After grabbing some great pictures, we continued our tour. Now that it was dark, the prison became even more menacing. Since we had paused our tour for pictures, there were even less people around us. It was so quiet and so dark I felt like we were the only ones there.

While Alcatraz was functioning as a prison, they had 14 escape attempts. The 13th, most famous, attempt involved 3 inmates who used homemade tools to dig out holes behind the vents in their cells. They then created “false bodies” complete with heads with real hair in order buy time for their escape. This escape was portrayed in the Clint Eastwood movie, Escape from Alcatraz.

One thing that wasn’t really talked about during our tour was the fact that the prison was built on top of a Civil War era military fortress and prison. While we were walking around after our audio tour, we stumbled upon the A block. Here, there were stairs that led down below the cells. We weren’t allowed down there, but the park rangers explained that there were dungeons meant for captured Civil War POW’s. Very interesting stuff!

Stairs to the dungeons

There was a cell demonstration that was going to happen right before we had to leave the island, so we took a few final shots of the city at night before heading that way.

Eric wanted to see solitary confinement again, so we stopped there for a few minutes. Now that it was dark, you couldn’t pay me to walk in those cells; there was zero light in there. As I’m sure you already assumed, Eric ran right in. Also, we were the only ones there. You could have heard a pin drop when we weren’t walking. The silence was deafening and a bit unnerving.

While we were waiting for the demonstration to start, a ranger walked over and asked if we had seen Al Capone’s cell. I realized we hadn’t, which I thought was odd, so he kindly walked us over to it. It’s unmarked, other than the fact that it was the only one open on that side.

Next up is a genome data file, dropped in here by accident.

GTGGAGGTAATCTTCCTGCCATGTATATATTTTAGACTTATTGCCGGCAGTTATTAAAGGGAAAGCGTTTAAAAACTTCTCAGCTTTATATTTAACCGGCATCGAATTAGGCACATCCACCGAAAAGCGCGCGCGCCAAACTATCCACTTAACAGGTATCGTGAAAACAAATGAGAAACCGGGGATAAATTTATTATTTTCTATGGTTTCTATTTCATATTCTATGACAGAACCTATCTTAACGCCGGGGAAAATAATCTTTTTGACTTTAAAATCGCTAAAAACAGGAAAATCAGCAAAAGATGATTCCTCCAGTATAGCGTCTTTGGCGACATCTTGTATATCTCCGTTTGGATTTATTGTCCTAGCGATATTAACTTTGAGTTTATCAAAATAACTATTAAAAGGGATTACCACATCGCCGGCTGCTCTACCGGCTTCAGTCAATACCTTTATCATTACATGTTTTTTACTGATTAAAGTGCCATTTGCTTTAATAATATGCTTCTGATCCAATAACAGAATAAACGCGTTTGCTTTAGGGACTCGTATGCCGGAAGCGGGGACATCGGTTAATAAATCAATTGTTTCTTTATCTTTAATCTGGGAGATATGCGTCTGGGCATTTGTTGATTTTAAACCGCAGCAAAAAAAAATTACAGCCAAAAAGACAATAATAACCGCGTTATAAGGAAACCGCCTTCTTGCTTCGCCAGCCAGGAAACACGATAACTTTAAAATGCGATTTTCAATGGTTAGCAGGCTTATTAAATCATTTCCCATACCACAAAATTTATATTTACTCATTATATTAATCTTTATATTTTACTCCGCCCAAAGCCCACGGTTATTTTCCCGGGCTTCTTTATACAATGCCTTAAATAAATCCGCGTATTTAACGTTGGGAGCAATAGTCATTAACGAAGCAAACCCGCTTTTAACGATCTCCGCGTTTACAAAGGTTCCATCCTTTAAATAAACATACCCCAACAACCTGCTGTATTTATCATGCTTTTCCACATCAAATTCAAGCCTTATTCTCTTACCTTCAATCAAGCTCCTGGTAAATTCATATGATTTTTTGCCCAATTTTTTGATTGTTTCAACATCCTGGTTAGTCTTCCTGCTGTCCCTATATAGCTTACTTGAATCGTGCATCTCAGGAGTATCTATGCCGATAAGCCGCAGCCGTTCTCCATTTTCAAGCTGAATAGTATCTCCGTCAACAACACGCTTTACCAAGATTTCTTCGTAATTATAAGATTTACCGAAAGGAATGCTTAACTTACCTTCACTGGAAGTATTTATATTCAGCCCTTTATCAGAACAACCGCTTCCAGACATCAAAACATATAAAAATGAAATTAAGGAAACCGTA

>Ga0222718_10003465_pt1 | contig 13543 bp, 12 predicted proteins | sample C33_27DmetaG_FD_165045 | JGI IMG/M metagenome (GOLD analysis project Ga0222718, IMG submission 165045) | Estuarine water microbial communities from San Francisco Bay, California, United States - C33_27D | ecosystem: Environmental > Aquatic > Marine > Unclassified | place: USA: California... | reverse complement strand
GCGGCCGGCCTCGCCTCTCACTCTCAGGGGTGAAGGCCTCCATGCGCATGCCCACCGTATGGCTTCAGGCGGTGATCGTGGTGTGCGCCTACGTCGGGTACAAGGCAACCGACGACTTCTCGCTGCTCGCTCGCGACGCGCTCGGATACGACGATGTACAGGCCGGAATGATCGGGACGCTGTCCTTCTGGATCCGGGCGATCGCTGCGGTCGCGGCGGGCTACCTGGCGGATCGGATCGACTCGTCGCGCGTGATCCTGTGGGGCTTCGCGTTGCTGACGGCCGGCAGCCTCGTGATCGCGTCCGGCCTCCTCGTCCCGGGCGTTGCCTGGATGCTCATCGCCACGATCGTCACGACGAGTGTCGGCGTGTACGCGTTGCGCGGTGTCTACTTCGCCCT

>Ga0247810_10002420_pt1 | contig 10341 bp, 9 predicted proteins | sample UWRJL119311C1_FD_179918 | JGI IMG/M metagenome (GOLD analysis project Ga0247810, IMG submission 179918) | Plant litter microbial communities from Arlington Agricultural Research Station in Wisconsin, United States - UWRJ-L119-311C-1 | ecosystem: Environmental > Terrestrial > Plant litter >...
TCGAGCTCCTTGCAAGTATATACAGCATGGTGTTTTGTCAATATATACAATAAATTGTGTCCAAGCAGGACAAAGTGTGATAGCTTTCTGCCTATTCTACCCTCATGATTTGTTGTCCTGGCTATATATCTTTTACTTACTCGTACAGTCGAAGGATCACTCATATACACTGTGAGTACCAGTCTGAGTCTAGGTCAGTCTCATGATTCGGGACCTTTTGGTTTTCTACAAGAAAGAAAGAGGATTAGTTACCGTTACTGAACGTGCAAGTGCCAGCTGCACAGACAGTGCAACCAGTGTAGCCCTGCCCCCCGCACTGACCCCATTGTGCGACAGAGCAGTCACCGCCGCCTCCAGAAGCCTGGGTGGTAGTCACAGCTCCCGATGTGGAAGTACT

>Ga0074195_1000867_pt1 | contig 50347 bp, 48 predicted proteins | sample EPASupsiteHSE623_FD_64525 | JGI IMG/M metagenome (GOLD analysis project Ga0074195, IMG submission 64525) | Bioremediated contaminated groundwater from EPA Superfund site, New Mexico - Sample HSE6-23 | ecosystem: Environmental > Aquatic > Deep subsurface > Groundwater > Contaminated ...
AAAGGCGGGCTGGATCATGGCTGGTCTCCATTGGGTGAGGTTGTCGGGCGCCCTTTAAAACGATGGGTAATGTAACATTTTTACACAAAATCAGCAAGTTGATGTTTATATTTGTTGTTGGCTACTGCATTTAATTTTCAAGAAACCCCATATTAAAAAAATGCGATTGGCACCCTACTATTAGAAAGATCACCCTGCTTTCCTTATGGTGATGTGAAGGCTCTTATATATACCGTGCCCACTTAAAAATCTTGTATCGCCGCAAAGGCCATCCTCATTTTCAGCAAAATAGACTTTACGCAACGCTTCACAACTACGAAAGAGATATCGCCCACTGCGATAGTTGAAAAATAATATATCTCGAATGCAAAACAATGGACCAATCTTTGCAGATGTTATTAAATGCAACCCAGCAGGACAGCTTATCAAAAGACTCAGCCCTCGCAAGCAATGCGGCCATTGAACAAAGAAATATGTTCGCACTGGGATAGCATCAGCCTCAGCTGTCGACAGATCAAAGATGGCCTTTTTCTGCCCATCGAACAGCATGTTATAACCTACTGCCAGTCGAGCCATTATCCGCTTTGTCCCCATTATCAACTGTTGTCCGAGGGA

Al Capone’s Cell

Next up was the cell demonstration. I wasn’t super excited about this, but it actually ended up being pretty cool. A park ranger showed us how they opened and closed the cells. First, he opened and closed one. It was so loud! Then he went to the 2nd level and opened and closed all of them in the row. That was SUPER loud. I couldn’t imagine living there and hearing that multiple times every day.

At 6:30pm, it was time to make our way back to the boat. The last boat of the day was leaving at 6:45pm. This meant that all the staff and park rangers on the island had to leave on this boat with us which was kinda of cool.

As we made our way down the sloping road, we stopped because I saw the morgue. I hadn’t seen it on our way to the prison, but now that it was dark, it looked so spooky I had to take a picture. The 2nd picture is the building to the left of the morgue. I have no idea if this is true or not, but my exuberant and colorful imagination tells me it’s where they brought the bodies out.

There was a small museum near the boat dock, so we ran in there quickly just to see what was there before we were forced on the boat.

A painting by the Indian’s of Alcatraz
Another sign by the Indians on a wall by the boat dock

We arrived back to Pier 33 around 7:00pm. We were going to go to The Stinking Rose to grab some appetizers, but after driving around for almost an hour trying to find parking, we gave up and parked on the steepest hill I’ve ever seen.* Oh and Kevin drives a manual so that was fun. We ended up having ice cream for dinner from Bi-Rite.

*Exaggeration

View from a neighborhood we climbed up to find a parking spot. How do people live up here!?


Where we ate dinner 🙂
View from Dolores Park near where we parked the car

Our day ended with ice cream and we were on our way home around 10:00pm. This day felt like a week, but I wouldn’t have changed a thing. We had so much fun!!

Bisous!